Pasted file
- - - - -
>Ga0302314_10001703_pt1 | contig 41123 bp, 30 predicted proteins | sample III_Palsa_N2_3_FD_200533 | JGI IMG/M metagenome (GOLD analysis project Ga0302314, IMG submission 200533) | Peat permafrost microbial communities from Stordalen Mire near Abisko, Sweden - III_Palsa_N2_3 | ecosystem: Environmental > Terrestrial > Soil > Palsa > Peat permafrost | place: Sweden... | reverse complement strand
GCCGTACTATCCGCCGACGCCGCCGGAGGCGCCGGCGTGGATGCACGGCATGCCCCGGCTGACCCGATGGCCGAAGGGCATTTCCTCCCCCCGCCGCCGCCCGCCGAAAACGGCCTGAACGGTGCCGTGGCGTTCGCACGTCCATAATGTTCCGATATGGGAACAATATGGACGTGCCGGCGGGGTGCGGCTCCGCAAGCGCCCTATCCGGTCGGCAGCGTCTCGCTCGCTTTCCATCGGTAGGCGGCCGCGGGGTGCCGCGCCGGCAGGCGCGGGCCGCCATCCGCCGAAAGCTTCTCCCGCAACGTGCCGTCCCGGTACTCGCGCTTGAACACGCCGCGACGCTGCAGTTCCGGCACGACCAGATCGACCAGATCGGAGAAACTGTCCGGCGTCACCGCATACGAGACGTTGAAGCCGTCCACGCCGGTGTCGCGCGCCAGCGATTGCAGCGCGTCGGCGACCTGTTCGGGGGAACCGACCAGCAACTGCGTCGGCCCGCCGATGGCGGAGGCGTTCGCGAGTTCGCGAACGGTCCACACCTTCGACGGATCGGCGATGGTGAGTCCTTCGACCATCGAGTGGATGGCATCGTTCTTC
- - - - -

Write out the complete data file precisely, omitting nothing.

>Ga0302314_10001703_pt1 | contig 41123 bp, 30 predicted proteins | sample III_Palsa_N2_3_FD_200533 | JGI IMG/M metagenome (GOLD analysis project Ga0302314, IMG submission 200533) | Peat permafrost microbial communities from Stordalen Mire near Abisko, Sweden - III_Palsa_N2_3 | ecosystem: Environmental > Terrestrial > Soil > Palsa > Peat permafrost | place: Sweden... | reverse complement strand
GCCGTACTATCCGCCGACGCCGCCGGAGGCGCCGGCGTGGATGCACGGCATGCCCCGGCTGACCCGATGGCCGAAGGGCATTTCCTCCCCCCGCCGCCGCCCGCCGAAAACGGCCTGAACGGTGCCGTGGCGTTCGCACGTCCATAATGTTCCGATATGGGAACAATATGGACGTGCCGGCGGGGTGCGGCTCCGCAAGCGCCCTATCCGGTCGGCAGCGTCTCGCTCGCTTTCCATCGGTAGGCGGCCGCGGGGTGCCGCGCCGGCAGGCGCGGGCCGCCATCCGCCGAAAGCTTCTCCCGCAACGTGCCGTCCCGGTACTCGCGCTTGAACACGCCGCGACGCTGCAGTTCCGGCACGACCAGATCGACCAGATCGGAGAAACTGTCCGGCGTCACCGCATACGAGACGTTGAAGCCGTCCACGCCGGTGTCGCGCGCCAGCGATTGCAGCGCGTCGGCGACCTGTTCGGGGGAACCGACCAGCAACTGCGTCGGCCCGCCGATGGCGGAGGCGTTCGCGAGTTCGCGAACGGTCCACACCTTCGACGGATCGGCGATGGTGAGTCCTTCGACCATCGAGTGGATGGCATCGTTCTTC